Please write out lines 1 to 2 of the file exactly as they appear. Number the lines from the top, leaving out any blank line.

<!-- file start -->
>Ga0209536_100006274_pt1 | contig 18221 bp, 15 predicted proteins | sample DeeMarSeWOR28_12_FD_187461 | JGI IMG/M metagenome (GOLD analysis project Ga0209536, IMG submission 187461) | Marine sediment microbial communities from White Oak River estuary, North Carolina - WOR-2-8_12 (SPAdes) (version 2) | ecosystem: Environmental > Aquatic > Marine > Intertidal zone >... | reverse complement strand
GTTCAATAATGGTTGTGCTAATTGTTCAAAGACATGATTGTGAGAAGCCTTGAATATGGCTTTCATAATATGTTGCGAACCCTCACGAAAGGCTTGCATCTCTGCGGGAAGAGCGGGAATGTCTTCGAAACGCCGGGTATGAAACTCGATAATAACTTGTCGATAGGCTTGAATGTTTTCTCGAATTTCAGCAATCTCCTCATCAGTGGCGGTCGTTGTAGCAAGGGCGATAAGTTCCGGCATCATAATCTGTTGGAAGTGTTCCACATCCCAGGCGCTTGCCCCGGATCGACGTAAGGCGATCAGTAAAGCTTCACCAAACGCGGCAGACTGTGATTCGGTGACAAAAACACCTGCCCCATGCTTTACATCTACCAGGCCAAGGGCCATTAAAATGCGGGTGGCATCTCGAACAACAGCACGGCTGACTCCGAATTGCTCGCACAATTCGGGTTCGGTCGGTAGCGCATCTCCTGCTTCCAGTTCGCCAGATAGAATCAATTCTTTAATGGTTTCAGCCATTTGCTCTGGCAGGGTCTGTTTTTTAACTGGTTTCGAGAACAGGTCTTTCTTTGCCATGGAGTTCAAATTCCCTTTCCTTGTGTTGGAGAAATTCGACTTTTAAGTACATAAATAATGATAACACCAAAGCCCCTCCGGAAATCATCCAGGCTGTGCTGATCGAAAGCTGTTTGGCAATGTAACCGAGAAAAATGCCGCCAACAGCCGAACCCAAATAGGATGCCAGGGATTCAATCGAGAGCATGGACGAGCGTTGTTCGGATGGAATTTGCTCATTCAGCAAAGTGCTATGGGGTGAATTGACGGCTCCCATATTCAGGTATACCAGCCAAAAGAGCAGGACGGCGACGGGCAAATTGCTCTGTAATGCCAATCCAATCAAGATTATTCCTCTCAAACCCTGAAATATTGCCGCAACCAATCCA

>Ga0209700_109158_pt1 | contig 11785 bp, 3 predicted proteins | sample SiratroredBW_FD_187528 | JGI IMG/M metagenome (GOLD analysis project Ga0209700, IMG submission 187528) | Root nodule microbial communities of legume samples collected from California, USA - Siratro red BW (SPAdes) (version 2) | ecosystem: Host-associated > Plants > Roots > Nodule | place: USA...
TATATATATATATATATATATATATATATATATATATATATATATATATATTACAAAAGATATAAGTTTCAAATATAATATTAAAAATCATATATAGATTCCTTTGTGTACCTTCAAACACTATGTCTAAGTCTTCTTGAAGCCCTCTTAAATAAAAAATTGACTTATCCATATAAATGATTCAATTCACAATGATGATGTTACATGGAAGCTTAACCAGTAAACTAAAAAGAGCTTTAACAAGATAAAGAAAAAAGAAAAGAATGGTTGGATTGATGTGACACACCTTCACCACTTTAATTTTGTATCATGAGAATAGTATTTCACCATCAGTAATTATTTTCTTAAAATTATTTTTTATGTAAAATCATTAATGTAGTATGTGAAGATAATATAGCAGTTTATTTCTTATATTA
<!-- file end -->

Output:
>Ga0209536_100006274_pt1 | contig 18221 bp, 15 predicted proteins | sample DeeMarSeWOR28_12_FD_187461 | JGI IMG/M metagenome (GOLD analysis project Ga0209536, IMG submission 187461) | Marine sediment microbial communities from White Oak River estuary, North Carolina - WOR-2-8_12 (SPAdes) (version 2) | ecosystem: Environmental > Aquatic > Marine > Intertidal zone >... | reverse complement strand
GTTCAATAATGGTTGTGCTAATTGTTCAAAGACATGATTGTGAGAAGCCTTGAATATGGCTTTCATAATATGTTGCGAACCCTCACGAAAGGCTTGCATCTCTGCGGGAAGAGCGGGAATGTCTTCGAAACGCCGGGTATGAAACTCGATAATAACTTGTCGATAGGCTTGAATGTTTTCTCGAATTTCAGCAATCTCCTCATCAGTGGCGGTCGTTGTAGCAAGGGCGATAAGTTCCGGCATCATAATCTGTTGGAAGTGTTCCACATCCCAGGCGCTTGCCCCGGATCGACGTAAGGCGATCAGTAAAGCTTCACCAAACGCGGCAGACTGTGATTCGGTGACAAAAACACCTGCCCCATGCTTTACATCTACCAGGCCAAGGGCCATTAAAATGCGGGTGGCATCTCGAACAACAGCACGGCTGACTCCGAATTGCTCGCACAATTCGGGTTCGGTCGGTAGCGCATCTCCTGCTTCCAGTTCGCCAGATAGAATCAATTCTTTAATGGTTTCAGCCATTTGCTCTGGCAGGGTCTGTTTTTTAACTGGTTTCGAGAACAGGTCTTTCTTTGCCATGGAGTTCAAATTCCCTTTCCTTGTGTTGGAGAAATTCGACTTTTAAGTACATAAATAATGATAACACCAAAGCCCCTCCGGAAATCATCCAGGCTGTGCTGATCGAAAGCTGTTTGGCAATGTAACCGAGAAAAATGCCGCCAACAGCCGAACCCAAATAGGATGCCAGGGATTCAATCGAGAGCATGGACGAGCGTTGTTCGGATGGAATTTGCTCATTCAGCAAAGTGCTATGGGGTGAATTGACGGCTCCCATATTCAGGTATACCAGCCAAAAGAGCAGGACGGCGACGGGCAAATTGCTCTGTAATGCCAATCCAATCAAGATTATTCCTCTCAAACCCTGAAATATTGCCGCAACCAATCCA